Adopting a Systematic Approach to GMAT Critical Reasoning

To triumph in critical reasoning, it’s crucial to implement a regimented set of best practices to deftly navigate the diverse pitfalls and distractions you’ll meet along the way. Several of these tips, such as reading the question stem first, apply universally across different test prep curricula, with others requiring a more nuanced approach.

1. Prioritize Reading The Question Stem First

Due to the distinct mindsets and strategies involved with these three critical reasoning question types, (and the notable variation within the subtypes in category 1), it’s essential to read the question stem first. This enables you to rapidly identify the specific form of question you’ll be tackling. Consider the following two question stems, which at first glance may seem interchangeable:

  1. “Which of the following most supports the argument above?”
  2. “Which of the following is most supported by the argument above?”

In the first stem, you are managing a strengthen question, tasking you with critiquing the given argument or plan, then identifying novel information from the five potential responses that iteratively improves the provided argument or plan.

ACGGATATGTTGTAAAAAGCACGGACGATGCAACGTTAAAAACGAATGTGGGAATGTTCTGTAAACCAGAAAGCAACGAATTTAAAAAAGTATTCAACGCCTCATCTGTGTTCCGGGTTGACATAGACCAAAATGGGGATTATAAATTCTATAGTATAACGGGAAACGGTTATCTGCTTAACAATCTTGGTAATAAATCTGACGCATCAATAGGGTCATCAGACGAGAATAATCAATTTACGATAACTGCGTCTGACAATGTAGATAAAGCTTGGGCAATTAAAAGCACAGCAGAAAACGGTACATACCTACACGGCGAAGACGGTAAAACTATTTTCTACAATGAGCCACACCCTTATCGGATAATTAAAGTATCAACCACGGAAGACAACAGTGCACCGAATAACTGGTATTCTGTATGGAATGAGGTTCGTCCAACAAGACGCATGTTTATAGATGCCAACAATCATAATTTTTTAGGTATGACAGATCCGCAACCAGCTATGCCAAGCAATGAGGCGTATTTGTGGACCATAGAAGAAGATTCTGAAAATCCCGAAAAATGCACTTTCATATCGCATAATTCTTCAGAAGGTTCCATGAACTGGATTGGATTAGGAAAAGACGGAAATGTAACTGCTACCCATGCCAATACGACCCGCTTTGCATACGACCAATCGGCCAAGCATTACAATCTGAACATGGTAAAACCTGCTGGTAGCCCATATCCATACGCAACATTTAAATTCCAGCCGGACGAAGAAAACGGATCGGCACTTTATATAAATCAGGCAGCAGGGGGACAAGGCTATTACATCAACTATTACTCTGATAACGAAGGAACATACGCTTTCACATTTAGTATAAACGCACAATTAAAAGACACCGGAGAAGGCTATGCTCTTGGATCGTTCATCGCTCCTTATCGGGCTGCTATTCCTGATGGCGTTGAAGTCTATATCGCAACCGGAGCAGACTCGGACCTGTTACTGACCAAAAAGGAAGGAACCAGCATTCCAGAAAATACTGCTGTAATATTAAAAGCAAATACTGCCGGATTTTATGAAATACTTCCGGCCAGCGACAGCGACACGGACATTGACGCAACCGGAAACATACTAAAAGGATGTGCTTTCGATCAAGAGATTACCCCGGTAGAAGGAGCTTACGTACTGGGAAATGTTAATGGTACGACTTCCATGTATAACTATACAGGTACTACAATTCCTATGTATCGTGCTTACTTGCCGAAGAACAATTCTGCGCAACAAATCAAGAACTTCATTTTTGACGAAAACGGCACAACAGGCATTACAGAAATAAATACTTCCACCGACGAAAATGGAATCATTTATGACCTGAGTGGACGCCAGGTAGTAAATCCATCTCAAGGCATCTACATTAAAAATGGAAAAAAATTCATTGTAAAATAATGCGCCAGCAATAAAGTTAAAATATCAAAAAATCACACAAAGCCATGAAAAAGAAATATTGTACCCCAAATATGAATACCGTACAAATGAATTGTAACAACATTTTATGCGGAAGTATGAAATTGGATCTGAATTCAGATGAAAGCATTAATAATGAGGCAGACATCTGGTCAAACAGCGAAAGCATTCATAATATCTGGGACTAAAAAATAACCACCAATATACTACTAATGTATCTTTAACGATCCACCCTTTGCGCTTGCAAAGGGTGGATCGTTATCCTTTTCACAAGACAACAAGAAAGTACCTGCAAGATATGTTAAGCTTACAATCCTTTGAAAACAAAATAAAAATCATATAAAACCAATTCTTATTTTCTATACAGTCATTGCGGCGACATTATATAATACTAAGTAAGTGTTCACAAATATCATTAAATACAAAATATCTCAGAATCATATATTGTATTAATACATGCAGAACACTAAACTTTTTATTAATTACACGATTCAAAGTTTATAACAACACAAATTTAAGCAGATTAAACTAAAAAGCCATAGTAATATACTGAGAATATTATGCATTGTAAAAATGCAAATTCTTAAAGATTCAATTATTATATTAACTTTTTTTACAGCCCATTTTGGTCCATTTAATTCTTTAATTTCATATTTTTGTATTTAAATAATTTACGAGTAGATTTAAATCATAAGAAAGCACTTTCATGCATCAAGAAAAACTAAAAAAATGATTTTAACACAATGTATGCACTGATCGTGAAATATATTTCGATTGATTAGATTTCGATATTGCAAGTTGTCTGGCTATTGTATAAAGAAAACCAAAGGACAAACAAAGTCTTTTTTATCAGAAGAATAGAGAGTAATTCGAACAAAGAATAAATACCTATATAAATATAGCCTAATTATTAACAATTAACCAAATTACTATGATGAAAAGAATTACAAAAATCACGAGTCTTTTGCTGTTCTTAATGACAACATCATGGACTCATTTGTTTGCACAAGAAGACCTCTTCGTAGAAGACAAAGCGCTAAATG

In contrast, the second question stem necessitates an entirely different tactic! Here, you consider all the information in the stimulus as fact, determining which of the potential responses is a valid conclusion based on said information.

Failure to read the question stem first means frittering away invaluable seconds in your initial perusal of the given stimulus due to misunderstanding your objective. As a result, you could well face time constraints on the verbal section. Furthermore, incorrect classification of the question type leads almost certainly to incorrect responses, GMAT question designers are adept at creating such hurdles.

2. Perfecting the Deconstruction of Arguments

Another pivotal skill verified by the GMAT is your competence in grappling with abstract representations of information and concepts. Numerous critical reasoning questions comprise highly complicated arguments that are simultaneously abstract and challenging to comprehend.

A widespread student error when contending with critical reasoning questions is advancing to answer choices before fully understanding the given stimulus. Adding more detail to something you don’t entirely comprehend is a frequent misstep students encounter across the GMAT – hold back from scrutinizing potential answers until you’ve comprehended the presented information and the question’s purpose!